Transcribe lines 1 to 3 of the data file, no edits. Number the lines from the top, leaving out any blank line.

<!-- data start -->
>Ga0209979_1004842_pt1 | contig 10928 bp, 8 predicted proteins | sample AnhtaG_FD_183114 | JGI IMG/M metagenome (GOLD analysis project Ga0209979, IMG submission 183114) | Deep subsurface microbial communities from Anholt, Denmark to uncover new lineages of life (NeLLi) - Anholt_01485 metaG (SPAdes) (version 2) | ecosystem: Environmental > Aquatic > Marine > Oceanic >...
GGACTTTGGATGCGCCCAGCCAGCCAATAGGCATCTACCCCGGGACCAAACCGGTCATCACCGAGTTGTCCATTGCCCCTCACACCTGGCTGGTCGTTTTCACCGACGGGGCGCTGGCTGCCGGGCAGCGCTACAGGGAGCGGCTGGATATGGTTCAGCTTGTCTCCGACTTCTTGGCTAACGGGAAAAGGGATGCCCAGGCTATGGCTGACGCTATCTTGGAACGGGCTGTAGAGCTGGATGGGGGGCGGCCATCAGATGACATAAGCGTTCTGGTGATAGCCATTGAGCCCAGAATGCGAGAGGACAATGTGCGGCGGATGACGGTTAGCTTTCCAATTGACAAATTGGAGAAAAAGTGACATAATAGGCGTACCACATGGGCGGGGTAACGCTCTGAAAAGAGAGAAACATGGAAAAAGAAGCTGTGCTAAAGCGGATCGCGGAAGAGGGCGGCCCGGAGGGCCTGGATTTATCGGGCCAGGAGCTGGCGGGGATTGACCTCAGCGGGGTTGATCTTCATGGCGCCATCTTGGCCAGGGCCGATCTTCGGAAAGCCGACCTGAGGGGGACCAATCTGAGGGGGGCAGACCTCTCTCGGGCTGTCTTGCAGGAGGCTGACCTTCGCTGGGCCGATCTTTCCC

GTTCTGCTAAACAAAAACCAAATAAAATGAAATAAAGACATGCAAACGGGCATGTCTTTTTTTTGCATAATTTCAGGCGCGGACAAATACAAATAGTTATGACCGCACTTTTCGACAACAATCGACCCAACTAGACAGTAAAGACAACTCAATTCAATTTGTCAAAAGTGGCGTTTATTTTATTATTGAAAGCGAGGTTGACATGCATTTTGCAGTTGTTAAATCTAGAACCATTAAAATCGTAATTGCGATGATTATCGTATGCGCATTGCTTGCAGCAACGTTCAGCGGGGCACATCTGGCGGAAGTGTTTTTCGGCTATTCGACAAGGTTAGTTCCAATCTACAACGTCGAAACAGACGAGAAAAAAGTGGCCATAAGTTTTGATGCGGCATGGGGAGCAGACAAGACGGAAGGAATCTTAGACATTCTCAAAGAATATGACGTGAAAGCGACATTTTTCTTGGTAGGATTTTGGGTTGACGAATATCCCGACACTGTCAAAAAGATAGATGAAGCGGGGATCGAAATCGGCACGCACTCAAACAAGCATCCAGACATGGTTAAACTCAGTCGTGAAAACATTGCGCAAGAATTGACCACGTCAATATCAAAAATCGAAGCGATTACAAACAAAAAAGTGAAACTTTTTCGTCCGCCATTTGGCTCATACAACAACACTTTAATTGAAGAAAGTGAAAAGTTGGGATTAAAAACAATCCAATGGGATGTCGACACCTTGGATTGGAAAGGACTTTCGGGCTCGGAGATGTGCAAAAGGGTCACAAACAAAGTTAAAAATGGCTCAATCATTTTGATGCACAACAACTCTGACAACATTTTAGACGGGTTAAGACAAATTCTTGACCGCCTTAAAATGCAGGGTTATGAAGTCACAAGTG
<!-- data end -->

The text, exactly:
>Ga0209979_1004842_pt1 | contig 10928 bp, 8 predicted proteins | sample AnhtaG_FD_183114 | JGI IMG/M metagenome (GOLD analysis project Ga0209979, IMG submission 183114) | Deep subsurface microbial communities from Anholt, Denmark to uncover new lineages of life (NeLLi) - Anholt_01485 metaG (SPAdes) (version 2) | ecosystem: Environmental > Aquatic > Marine > Oceanic >...
GGACTTTGGATGCGCCCAGCCAGCCAATAGGCATCTACCCCGGGACCAAACCGGTCATCACCGAGTTGTCCATTGCCCCTCACACCTGGCTGGTCGTTTTCACCGACGGGGCGCTGGCTGCCGGGCAGCGCTACAGGGAGCGGCTGGATATGGTTCAGCTTGTCTCCGACTTCTTGGCTAACGGGAAAAGGGATGCCCAGGCTATGGCTGACGCTATCTTGGAACGGGCTGTAGAGCTGGATGGGGGGCGGCCATCAGATGACATAAGCGTTCTGGTGATAGCCATTGAGCCCAGAATGCGAGAGGACAATGTGCGGCGGATGACGGTTAGCTTTCCAATTGACAAATTGGAGAAAAAGTGACATAATAGGCGTACCACATGGGCGGGGTAACGCTCTGAAAAGAGAGAAACATGGAAAAAGAAGCTGTGCTAAAGCGGATCGCGGAAGAGGGCGGCCCGGAGGGCCTGGATTTATCGGGCCAGGAGCTGGCGGGGATTGACCTCAGCGGGGTTGATCTTCATGGCGCCATCTTGGCCAGGGCCGATCTTCGGAAAGCCGACCTGAGGGGGACCAATCTGAGGGGGGCAGACCTCTCTCGGGCTGTCTTGCAGGAGGCTGACCTTCGCTGGGCCGATCTTTCCC

GTTCTGCTAAACAAAAACCAAATAAAATGAAATAAAGACATGCAAACGGGCATGTCTTTTTTTTGCATAATTTCAGGCGCGGACAAATACAAATAGTTATGACCGCACTTTTCGACAACAATCGACCCAACTAGACAGTAAAGACAACTCAATTCAATTTGTCAAAAGTGGCGTTTATTTTATTATTGAAAGCGAGGTTGACATGCATTTTGCAGTTGTTAAATCTAGAACCATTAAAATCGTAATTGCGATGATTATCGTATGCGCATTGCTTGCAGCAACGTTCAGCGGGGCACATCTGGCGGAAGTGTTTTTCGGCTATTCGACAAGGTTAGTTCCAATCTACAACGTCGAAACAGACGAGAAAAAAGTGGCCATAAGTTTTGATGCGGCATGGGGAGCAGACAAGACGGAAGGAATCTTAGACATTCTCAAAGAATATGACGTGAAAGCGACATTTTTCTTGGTAGGATTTTGGGTTGACGAATATCCCGACACTGTCAAAAAGATAGATGAAGCGGGGATCGAAATCGGCACGCACTCAAACAAGCATCCAGACATGGTTAAACTCAGTCGTGAAAACATTGCGCAAGAATTGACCACGTCAATATCAAAAATCGAAGCGATTACAAACAAAAAAGTGAAACTTTTTCGTCCGCCATTTGGCTCATACAACAACACTTTAATTGAAGAAAGTGAAAAGTTGGGATTAAAAACAATCCAATGGGATGTCGACACCTTGGATTGGAAAGGACTTTCGGGCTCGGAGATGTGCAAAAGGGTCACAAACAAAGTTAAAAATGGCTCAATCATTTTGATGCACAACAACTCTGACAACATTTTAGACGGGTTAAGACAAATTCTTGACCGCCTTAAAATGCAGGGTTATGAAGTCACAAGTG